Dr. Jerri Lynn Hogg is an adjunct faculty member teaching Media Psychology courses at MSPP. Since Dr. Hogg has recently joined the MSPP family, I was asked to a do a faculty spotlight blog post on her.
Dr. Hogg actually started her undergraduate career as an engineering student of all things! While she did find engineering interesting, she soon switched majors to journalism. Journalism had that human element that engineering was lacking for her. After graduating, Dr. Hogg started her career working in public relations, corporate training and development, and soon got into design and usability for different products and websites.
Dr. Hogg followed her interests in people, technology, and communication obtained a master’s degree in communication and information management. After achieving her Masters, Dr. Hogg still wanted her work to involve more human behavior and she considered pursuing a doctorate. While she researched different doctoral programs, she kept finding that her options were psychology OR communications, never the combination which was at the intersection of these two fields. Finally, she found media psychology, which was brand new at the time. She attended the only school that offered PhD in media psychology. Media psychology has allowed her to explore her passion for human behavior, communications, and technology.
Today, the main driving question for Dr. Hogg is what is lost and what is gained as we move into the environment of digital communication. An example Dr. Hogg discussed with me was the richness of letters. We cannot hold on to emails in the same way we are able to cherish letters from our grandparents. However, Dr. Hogg chooses not to focus on the losses, though she does acknowledge them. She considers herself a positive psychologist and thus focuses on bolstering the strengths of modern communication instead of focusing on drawbacks. We are able to connect globally, instantaneously and that is truly a marvel.
Today, Dr. Hogg is currently teaching and researching as well as developing online curriculums and speaking internationally at workshops. I was really impressed with Dr. Hogg’s engaging manner of speaking in our phone interview and I’d love to be able to hear her speak for a group! Dr. Hogg, let me know if you have any appearances in Boston! J
As an online student, I wanted to pick Dr. Hogg’s brain a bit as an expert in the field. She rightly told me that one of the best things about online education is that it allows people to achieve levels of education that they might not have been able to before. As I spoke about in a previous post, that is certainly the case for me! Dr. Hogg also spoke of the importance of designing inviting online environments that are also engaging.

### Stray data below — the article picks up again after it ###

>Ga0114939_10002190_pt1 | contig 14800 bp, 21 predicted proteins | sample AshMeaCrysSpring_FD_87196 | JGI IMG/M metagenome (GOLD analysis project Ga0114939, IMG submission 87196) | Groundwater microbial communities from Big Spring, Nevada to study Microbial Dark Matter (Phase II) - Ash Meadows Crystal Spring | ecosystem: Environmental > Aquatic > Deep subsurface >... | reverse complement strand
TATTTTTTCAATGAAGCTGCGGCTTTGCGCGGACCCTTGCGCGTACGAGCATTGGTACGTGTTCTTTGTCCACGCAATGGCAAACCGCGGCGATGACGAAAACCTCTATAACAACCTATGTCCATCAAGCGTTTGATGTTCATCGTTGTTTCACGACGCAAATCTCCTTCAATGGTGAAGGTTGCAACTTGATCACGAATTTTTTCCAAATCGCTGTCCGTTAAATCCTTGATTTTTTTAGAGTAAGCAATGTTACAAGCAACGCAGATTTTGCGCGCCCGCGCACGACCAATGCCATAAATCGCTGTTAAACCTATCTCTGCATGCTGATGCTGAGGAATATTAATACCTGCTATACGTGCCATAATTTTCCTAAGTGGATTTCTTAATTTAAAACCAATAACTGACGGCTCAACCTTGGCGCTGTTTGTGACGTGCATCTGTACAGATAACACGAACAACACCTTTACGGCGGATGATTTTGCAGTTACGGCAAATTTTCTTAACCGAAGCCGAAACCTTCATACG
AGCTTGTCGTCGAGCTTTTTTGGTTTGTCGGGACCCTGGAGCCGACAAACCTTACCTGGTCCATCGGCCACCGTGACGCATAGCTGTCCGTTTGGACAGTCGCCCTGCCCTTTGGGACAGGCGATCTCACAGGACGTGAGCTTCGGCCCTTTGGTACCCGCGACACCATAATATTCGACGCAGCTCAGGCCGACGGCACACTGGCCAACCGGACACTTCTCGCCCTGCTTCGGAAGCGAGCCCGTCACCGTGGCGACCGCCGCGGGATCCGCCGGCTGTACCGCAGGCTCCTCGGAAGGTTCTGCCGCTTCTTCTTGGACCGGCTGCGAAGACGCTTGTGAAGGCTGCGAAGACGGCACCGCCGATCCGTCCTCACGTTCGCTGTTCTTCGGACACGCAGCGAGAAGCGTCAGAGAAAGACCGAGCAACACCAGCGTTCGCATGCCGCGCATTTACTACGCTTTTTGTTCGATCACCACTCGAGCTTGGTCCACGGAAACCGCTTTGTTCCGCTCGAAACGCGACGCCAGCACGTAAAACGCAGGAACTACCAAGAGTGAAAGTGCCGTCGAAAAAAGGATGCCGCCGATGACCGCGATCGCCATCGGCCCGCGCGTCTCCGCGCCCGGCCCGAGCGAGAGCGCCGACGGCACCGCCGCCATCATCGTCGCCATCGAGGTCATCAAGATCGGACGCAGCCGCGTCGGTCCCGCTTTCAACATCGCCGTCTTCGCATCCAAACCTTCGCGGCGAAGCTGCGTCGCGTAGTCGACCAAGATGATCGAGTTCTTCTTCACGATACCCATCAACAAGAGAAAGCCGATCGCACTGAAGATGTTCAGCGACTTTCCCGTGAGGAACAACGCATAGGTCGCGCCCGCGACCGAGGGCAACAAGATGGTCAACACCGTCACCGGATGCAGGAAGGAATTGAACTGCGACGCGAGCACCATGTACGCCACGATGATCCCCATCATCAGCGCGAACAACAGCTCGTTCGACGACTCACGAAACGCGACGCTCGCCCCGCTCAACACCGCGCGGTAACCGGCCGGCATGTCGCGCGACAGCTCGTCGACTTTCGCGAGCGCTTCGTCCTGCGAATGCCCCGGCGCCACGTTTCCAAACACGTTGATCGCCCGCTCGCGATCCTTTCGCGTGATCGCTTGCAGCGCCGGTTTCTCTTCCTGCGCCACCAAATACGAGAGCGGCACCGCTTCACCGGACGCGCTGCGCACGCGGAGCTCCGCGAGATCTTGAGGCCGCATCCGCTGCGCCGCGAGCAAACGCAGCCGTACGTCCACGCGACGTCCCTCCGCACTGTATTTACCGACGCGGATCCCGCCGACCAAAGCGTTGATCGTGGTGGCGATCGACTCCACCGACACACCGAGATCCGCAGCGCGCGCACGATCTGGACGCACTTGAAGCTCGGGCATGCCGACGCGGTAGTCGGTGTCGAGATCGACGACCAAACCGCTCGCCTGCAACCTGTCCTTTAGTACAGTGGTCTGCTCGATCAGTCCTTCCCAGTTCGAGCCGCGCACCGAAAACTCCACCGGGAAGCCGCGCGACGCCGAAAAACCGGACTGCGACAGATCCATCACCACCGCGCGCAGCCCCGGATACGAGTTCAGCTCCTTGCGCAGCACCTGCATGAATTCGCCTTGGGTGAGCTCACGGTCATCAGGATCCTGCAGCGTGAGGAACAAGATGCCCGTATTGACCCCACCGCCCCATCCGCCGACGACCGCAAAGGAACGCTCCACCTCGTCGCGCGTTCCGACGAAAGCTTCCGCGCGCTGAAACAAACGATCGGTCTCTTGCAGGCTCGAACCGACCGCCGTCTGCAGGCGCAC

I also asked Dr. Hogg about the global implications of all of this advancing technology. True to her positive roots, she first discussed how great it is to be able to maintain close, strong relationships with people who are physically distant. She also talked about how important it is to acknowledge that our reality is not everyone’s reality. We have to keep in mind that globally, there are not only barriers to technology in some places, but difference in communication styles. Even if we can technically connect globally, we have to be considerate of with whom we are communicating and their cultural customs. While it is fantastic that we are able to move past old barriers and communicate seamlessly with people thousands of miles away, we must still remember that there can be other barriers to effective communication.
Dr. Hogg also spoke about what she considers to be some of the most exciting current developments in media psychology. One that stood out to her is information and the digital divide. There is so much information available that it can be overwhelming for some people. The challenge now is to find how we can synthesize all of this information without being overwhelmed and still finding the meaning we seek.
With this constant access to information, how should we incorporate it into our daily lives? Dr. Hogg stressed the importance of balance. It is important and valuable to unplug sometimes and take a walk in the woods, look at the stars, and connect non-digitally. Dr. Hogg is looking into examining in future research how we can find that balance.
It seems to me that Dr. Hogg is making good progress toward that own balance in her own life. When I asked her how she would choose to spend a week free of all obligations, she told me she would pick hiking in the Swiss Alps. I can’t think of a better way to unplug!
If you have a chance, I would definitely recommend taking a class with Dr. Hogg. While I am not a current student of hers, Dr. Hogg is extremely warm, personable, and knowledgeable, all very important attributes in a professor! Welcome to MSPP, Dr. Hogg!